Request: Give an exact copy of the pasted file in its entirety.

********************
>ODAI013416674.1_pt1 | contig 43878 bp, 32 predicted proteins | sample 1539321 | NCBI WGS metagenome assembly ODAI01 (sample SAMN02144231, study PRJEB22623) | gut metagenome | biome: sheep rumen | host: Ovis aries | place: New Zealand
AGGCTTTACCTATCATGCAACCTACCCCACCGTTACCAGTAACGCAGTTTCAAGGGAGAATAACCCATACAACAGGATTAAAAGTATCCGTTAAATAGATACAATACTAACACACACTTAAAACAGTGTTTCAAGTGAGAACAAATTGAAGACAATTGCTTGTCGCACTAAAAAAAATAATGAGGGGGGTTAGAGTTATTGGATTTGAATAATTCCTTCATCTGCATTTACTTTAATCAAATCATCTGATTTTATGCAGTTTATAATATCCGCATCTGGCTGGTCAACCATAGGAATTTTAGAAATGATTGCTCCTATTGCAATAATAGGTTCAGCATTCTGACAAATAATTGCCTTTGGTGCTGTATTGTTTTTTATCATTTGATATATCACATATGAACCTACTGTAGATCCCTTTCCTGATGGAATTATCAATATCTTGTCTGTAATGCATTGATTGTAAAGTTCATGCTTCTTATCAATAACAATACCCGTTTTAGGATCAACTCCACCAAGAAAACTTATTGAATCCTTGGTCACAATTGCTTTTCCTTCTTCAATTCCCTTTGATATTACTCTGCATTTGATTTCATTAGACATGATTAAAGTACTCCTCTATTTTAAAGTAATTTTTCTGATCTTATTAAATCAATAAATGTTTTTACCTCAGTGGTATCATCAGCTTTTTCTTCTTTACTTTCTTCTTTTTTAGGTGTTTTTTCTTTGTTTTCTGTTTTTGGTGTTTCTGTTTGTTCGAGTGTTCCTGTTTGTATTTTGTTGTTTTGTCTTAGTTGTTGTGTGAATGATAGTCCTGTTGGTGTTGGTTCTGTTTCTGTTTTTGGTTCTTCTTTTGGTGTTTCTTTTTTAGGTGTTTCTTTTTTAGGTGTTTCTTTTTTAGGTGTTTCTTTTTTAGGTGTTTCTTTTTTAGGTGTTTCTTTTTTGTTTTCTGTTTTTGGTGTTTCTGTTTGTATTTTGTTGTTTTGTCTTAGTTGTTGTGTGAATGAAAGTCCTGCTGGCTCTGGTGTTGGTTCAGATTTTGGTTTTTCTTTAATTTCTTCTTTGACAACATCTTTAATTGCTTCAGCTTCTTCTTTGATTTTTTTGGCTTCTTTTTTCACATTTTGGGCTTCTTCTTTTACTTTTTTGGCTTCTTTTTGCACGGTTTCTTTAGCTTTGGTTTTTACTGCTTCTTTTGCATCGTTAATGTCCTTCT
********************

>ODAI013416674.1_pt1 | contig 43878 bp, 32 predicted proteins | sample 1539321 | NCBI WGS metagenome assembly ODAI01 (sample SAMN02144231, study PRJEB22623) | gut metagenome | biome: sheep rumen | host: Ovis aries | place: New Zealand
AGGCTTTACCTATCATGCAACCTACCCCACCGTTACCAGTAACGCAGTTTCAAGGGAGAATAACCCATACAACAGGATTAAAAGTATCCGTTAAATAGATACAATACTAACACACACTTAAAACAGTGTTTCAAGTGAGAACAAATTGAAGACAATTGCTTGTCGCACTAAAAAAAATAATGAGGGGGGTTAGAGTTATTGGATTTGAATAATTCCTTCATCTGCATTTACTTTAATCAAATCATCTGATTTTATGCAGTTTATAATATCCGCATCTGGCTGGTCAACCATAGGAATTTTAGAAATGATTGCTCCTATTGCAATAATAGGTTCAGCATTCTGACAAATAATTGCCTTTGGTGCTGTATTGTTTTTTATCATTTGATATATCACATATGAACCTACTGTAGATCCCTTTCCTGATGGAATTATCAATATCTTGTCTGTAATGCATTGATTGTAAAGTTCATGCTTCTTATCAATAACAATACCCGTTTTAGGATCAACTCCACCAAGAAAACTTATTGAATCCTTGGTCACAATTGCTTTTCCTTCTTCAATTCCCTTTGATATTACTCTGCATTTGATTTCATTAGACATGATTAAAGTACTCCTCTATTTTAAAGTAATTTTTCTGATCTTATTAAATCAATAAATGTTTTTACCTCAGTGGTATCATCAGCTTTTTCTTCTTTACTTTCTTCTTTTTTAGGTGTTTTTTCTTTGTTTTCTGTTTTTGGTGTTTCTGTTTGTTCGAGTGTTCCTGTTTGTATTTTGTTGTTTTGTCTTAGTTGTTGTGTGAATGATAGTCCTGTTGGTGTTGGTTCTGTTTCTGTTTTTGGTTCTTCTTTTGGTGTTTCTTTTTTAGGTGTTTCTTTTTTAGGTGTTTCTTTTTTAGGTGTTTCTTTTTTAGGTGTTTCTTTTTTAGGTGTTTCTTTTTTGTTTTCTGTTTTTGGTGTTTCTGTTTGTATTTTGTTGTTTTGTCTTAGTTGTTGTGTGAATGAAAGTCCTGCTGGCTCTGGTGTTGGTTCAGATTTTGGTTTTTCTTTAATTTCTTCTTTGACAACATCTTTAATTGCTTCAGCTTCTTCTTTGATTTTTTTGGCTTCTTTTTTCACATTTTGGGCTTCTTCTTTTACTTTTTTGGCTTCTTTTTGCACGGTTTCTTTAGCTTTGGTTTTTACTGCTTCTTTTGCATCGTTAATGTCCTTCT